Any other actor would most likely deserve a fair assessment of his work. Not when the actor is named "Keanu Reeves", though. True to the class the blogger wishes to belong to, as any self respecting movie connaisseur would do, Keanu Reeves shall not be consistently analysed: Keanu Reeves shall be slugged.
And in this aspect, one has to congratulate the blogger. If the blogging community was all concentrated in one big building, he would be getting the pats on the back of his seniors for a job well done. Or at least a nice try.

Nothing better than a hasty, awkward mash between completely different parts and force them in to a diffuse mass. Because Keanu Reeves HAS to be bad. No matter what. No matter the variety of parts he has played, no matter the years he has worked, no matter who he has worked with, no matter the importance of some of the movies he stared in, no matter if he “has the charisma to play the leading man in any script he wants (…), has the power to make most any movie into box office gold, (…) enough credit to sell the tickets to any movie by simply attaching his name to the project.” Yes, the blogger actually started off in a positive note. Fortunately for him and his street-cred, the blogger quickly revised his first lines. Suddenly, all the characters are the same. Suddenly, the insecure, questioning, concerned Neo is nothing but a sarcastic, sure of himself, tired old bastard like his psychological doppelganger Constantine, which in turn is just like the robust but sensible cop Jack Traven. No, forget the fact that Constantine is seemingly frail due to a deadly illness, and looks like a gush of wind might blast him through a window: he most certainly could run off in a football field, tackle every single player and score a touchdown in The Replacements. In fact, I’ll raise you two more: the surfer in The Gift’s redneck, and the dude in the suave, elegant doctor in Something’s Gotta Give.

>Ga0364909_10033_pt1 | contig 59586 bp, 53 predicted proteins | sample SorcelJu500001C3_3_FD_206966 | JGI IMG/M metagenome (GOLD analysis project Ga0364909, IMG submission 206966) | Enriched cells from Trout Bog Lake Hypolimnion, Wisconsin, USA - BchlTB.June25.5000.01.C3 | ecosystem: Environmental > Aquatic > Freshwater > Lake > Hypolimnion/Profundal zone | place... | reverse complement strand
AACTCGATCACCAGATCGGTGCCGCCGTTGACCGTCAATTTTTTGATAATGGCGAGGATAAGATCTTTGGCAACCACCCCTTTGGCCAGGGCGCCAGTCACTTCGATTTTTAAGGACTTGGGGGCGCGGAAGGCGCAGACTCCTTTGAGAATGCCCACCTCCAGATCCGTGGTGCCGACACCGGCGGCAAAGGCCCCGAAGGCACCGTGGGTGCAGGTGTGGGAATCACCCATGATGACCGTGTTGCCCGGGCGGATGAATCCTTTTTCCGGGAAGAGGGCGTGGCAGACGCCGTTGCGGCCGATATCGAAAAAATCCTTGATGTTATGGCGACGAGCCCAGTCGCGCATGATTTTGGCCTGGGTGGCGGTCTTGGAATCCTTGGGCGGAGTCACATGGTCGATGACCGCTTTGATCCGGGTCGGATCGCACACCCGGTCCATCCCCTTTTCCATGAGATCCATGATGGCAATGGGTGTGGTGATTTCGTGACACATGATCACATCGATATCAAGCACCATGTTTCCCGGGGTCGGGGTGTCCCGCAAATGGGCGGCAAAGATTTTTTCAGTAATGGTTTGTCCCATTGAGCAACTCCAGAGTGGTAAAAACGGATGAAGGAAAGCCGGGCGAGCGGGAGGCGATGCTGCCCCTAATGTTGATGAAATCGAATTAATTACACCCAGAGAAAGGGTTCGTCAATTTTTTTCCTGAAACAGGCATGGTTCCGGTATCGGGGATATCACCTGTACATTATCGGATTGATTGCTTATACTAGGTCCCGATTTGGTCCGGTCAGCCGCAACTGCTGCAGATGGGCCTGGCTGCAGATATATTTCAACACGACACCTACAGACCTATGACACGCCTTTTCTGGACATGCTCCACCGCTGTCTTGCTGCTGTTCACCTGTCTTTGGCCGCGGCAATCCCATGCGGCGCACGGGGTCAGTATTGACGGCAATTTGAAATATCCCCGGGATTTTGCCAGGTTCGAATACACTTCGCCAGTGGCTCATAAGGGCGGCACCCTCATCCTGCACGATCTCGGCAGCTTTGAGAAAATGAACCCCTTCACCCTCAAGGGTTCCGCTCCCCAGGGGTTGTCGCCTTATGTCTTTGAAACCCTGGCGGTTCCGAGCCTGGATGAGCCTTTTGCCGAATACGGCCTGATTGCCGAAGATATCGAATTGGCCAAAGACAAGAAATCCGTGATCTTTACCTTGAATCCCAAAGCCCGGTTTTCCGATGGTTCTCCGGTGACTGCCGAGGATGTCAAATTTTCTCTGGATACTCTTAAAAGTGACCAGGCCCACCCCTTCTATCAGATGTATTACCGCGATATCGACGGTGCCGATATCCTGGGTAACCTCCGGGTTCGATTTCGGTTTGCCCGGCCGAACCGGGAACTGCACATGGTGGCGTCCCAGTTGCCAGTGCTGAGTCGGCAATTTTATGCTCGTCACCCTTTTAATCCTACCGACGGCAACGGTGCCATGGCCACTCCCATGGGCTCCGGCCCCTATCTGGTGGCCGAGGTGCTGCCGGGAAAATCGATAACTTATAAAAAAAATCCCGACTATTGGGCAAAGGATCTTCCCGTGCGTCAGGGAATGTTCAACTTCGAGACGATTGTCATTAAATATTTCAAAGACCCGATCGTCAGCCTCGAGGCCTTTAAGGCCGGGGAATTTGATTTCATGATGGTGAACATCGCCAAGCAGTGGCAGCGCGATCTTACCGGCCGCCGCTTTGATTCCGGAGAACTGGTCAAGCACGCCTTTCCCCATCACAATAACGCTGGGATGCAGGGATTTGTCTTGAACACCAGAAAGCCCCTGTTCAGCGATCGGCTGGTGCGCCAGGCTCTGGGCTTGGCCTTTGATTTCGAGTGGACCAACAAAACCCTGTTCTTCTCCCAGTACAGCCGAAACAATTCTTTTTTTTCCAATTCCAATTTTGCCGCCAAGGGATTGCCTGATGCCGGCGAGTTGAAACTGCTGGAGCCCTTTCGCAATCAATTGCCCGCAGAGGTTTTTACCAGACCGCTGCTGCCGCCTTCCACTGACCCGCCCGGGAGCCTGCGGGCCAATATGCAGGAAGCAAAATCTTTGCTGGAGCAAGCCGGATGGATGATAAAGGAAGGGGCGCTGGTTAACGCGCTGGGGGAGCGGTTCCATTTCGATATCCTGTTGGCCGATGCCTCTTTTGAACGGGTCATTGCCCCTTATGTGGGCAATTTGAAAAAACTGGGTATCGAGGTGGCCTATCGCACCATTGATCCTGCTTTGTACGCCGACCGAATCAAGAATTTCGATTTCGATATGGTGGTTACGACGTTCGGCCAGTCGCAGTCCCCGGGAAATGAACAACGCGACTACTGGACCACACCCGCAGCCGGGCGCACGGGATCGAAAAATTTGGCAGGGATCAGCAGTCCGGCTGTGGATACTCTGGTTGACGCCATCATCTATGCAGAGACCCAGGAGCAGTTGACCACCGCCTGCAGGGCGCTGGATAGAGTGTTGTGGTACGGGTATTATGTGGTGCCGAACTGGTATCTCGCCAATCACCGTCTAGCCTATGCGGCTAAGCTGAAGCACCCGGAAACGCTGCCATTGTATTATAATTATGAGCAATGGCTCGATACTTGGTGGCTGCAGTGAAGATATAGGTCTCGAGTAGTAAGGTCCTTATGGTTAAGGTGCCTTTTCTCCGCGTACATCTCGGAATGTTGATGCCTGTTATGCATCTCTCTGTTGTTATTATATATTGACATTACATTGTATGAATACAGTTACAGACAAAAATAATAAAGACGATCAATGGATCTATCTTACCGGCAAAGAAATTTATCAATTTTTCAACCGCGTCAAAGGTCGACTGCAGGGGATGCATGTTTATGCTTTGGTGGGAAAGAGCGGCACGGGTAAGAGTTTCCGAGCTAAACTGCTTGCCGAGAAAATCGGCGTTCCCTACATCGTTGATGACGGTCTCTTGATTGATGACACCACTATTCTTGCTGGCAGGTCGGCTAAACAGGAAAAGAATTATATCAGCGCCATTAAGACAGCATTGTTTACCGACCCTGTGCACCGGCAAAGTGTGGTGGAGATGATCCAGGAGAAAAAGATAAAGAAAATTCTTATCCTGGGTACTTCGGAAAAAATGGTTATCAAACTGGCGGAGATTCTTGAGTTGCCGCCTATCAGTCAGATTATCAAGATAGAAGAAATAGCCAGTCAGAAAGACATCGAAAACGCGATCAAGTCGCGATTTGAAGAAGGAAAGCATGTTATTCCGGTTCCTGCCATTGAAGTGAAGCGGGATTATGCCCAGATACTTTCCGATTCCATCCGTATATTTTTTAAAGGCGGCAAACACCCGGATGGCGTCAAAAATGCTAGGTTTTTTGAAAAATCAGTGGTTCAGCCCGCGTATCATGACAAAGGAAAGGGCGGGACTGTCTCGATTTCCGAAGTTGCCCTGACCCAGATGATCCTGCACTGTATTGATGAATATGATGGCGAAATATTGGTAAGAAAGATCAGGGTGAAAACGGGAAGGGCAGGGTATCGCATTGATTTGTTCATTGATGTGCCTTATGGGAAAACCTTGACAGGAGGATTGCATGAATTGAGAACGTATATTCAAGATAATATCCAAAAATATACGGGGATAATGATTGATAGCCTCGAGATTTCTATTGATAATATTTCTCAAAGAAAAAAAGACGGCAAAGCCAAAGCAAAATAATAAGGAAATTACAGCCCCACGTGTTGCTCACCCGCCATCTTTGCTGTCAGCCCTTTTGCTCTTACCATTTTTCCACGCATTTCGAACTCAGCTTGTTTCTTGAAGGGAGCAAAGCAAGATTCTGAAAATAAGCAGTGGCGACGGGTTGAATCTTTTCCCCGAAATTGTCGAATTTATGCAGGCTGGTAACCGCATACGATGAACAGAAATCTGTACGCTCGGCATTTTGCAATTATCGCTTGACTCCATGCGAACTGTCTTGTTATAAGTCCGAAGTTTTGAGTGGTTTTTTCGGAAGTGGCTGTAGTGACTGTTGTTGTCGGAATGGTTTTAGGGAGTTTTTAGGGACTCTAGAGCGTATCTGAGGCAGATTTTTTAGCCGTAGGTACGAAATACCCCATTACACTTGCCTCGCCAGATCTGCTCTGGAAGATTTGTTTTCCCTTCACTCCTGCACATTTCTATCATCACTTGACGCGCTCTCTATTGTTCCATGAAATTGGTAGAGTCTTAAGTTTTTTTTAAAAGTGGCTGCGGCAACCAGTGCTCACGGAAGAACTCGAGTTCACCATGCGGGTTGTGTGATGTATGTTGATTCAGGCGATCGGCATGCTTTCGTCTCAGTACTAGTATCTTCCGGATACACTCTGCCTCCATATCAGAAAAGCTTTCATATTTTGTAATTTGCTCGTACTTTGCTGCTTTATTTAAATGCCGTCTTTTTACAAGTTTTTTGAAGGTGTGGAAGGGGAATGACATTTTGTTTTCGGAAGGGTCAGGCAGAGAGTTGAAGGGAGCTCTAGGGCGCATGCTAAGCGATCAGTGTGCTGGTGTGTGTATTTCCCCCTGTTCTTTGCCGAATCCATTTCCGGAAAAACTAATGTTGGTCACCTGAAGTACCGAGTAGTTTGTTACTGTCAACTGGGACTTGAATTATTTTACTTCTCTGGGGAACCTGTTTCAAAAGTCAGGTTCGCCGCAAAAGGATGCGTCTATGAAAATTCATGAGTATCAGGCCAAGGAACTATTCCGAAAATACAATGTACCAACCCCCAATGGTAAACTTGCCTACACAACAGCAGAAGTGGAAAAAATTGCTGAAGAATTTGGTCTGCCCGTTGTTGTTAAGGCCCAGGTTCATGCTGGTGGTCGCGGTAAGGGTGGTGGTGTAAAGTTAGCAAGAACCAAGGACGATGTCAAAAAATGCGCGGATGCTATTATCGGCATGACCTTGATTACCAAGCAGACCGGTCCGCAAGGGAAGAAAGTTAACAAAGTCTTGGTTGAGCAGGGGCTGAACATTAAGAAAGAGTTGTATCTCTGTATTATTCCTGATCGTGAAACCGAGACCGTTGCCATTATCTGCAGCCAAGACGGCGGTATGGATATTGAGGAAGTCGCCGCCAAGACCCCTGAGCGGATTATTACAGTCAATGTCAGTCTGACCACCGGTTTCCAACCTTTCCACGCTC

Contradicting and absurd analysis, perhaps? No? Maybe a little bit strange… Well, this is what movie junior-blogger is defending, and truth be told, he is not straying from what the hot-shot critics over at the press usually sell. After all, he’s in the clear, when making such strange mashes, because, after all, he’s scribbling about “Keanu Reeves”.